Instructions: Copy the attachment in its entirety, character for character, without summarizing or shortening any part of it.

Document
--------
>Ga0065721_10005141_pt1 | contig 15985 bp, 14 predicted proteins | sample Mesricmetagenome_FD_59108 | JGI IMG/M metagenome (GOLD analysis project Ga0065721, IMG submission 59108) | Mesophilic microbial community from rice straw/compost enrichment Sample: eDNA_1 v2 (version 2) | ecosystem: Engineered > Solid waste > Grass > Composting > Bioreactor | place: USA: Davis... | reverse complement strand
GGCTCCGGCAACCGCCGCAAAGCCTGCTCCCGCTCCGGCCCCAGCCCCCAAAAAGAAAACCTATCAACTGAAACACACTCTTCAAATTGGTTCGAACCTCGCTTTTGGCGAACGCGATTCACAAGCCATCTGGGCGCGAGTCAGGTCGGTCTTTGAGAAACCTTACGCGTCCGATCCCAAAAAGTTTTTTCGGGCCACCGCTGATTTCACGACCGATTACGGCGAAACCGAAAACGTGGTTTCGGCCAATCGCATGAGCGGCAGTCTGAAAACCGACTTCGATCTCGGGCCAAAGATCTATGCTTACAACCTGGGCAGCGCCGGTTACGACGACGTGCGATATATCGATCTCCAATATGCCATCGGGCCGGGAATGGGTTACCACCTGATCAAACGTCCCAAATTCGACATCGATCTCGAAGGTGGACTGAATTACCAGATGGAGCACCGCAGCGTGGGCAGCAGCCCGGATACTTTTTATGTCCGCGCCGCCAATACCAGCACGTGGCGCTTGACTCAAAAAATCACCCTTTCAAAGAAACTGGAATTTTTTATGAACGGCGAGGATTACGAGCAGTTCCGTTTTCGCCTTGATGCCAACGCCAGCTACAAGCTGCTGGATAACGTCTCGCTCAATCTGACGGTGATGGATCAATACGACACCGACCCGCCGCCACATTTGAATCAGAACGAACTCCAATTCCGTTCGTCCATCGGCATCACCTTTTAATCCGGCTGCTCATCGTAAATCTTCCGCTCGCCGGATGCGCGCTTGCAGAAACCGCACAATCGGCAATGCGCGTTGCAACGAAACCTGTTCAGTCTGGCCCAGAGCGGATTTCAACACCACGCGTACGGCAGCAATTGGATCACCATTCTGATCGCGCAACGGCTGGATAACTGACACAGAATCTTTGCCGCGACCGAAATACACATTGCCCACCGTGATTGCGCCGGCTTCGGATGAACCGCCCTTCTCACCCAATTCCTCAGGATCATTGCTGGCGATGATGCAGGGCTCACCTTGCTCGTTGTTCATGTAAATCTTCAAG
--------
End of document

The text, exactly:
>Ga0065721_10005141_pt1 | contig 15985 bp, 14 predicted proteins | sample Mesricmetagenome_FD_59108 | JGI IMG/M metagenome (GOLD analysis project Ga0065721, IMG submission 59108) | Mesophilic microbial community from rice straw/compost enrichment Sample: eDNA_1 v2 (version 2) | ecosystem: Engineered > Solid waste > Grass > Composting > Bioreactor | place: USA: Davis... | reverse complement strand
GGCTCCGGCAACCGCCGCAAAGCCTGCTCCCGCTCCGGCCCCAGCCCCCAAAAAGAAAACCTATCAACTGAAACACACTCTTCAAATTGGTTCGAACCTCGCTTTTGGCGAACGCGATTCACAAGCCATCTGGGCGCGAGTCAGGTCGGTCTTTGAGAAACCTTACGCGTCCGATCCCAAAAAGTTTTTTCGGGCCACCGCTGATTTCACGACCGATTACGGCGAAACCGAAAACGTGGTTTCGGCCAATCGCATGAGCGGCAGTCTGAAAACCGACTTCGATCTCGGGCCAAAGATCTATGCTTACAACCTGGGCAGCGCCGGTTACGACGACGTGCGATATATCGATCTCCAATATGCCATCGGGCCGGGAATGGGTTACCACCTGATCAAACGTCCCAAATTCGACATCGATCTCGAAGGTGGACTGAATTACCAGATGGAGCACCGCAGCGTGGGCAGCAGCCCGGATACTTTTTATGTCCGCGCCGCCAATACCAGCACGTGGCGCTTGACTCAAAAAATCACCCTTTCAAAGAAACTGGAATTTTTTATGAACGGCGAGGATTACGAGCAGTTCCGTTTTCGCCTTGATGCCAACGCCAGCTACAAGCTGCTGGATAACGTCTCGCTCAATCTGACGGTGATGGATCAATACGACACCGACCCGCCGCCACATTTGAATCAGAACGAACTCCAATTCCGTTCGTCCATCGGCATCACCTTTTAATCCGGCTGCTCATCGTAAATCTTCCGCTCGCCGGATGCGCGCTTGCAGAAACCGCACAATCGGCAATGCGCGTTGCAACGAAACCTGTTCAGTCTGGCCCAGAGCGGATTTCAACACCACGCGTACGGCAGCAATTGGATCACCATTCTGATCGCGCAACGGCTGGATAACTGACACAGAATCTTTGCCGCGACCGAAATACACATTGCCCACCGTGATTGCGCCGGCTTCGGATGAACCGCCCTTCTCACCCAATTCCTCAGGATCATTGCTGGCGATGATGCAGGGCTCACCTTGCTCGTTGTTCATGTAAATCTTCAAG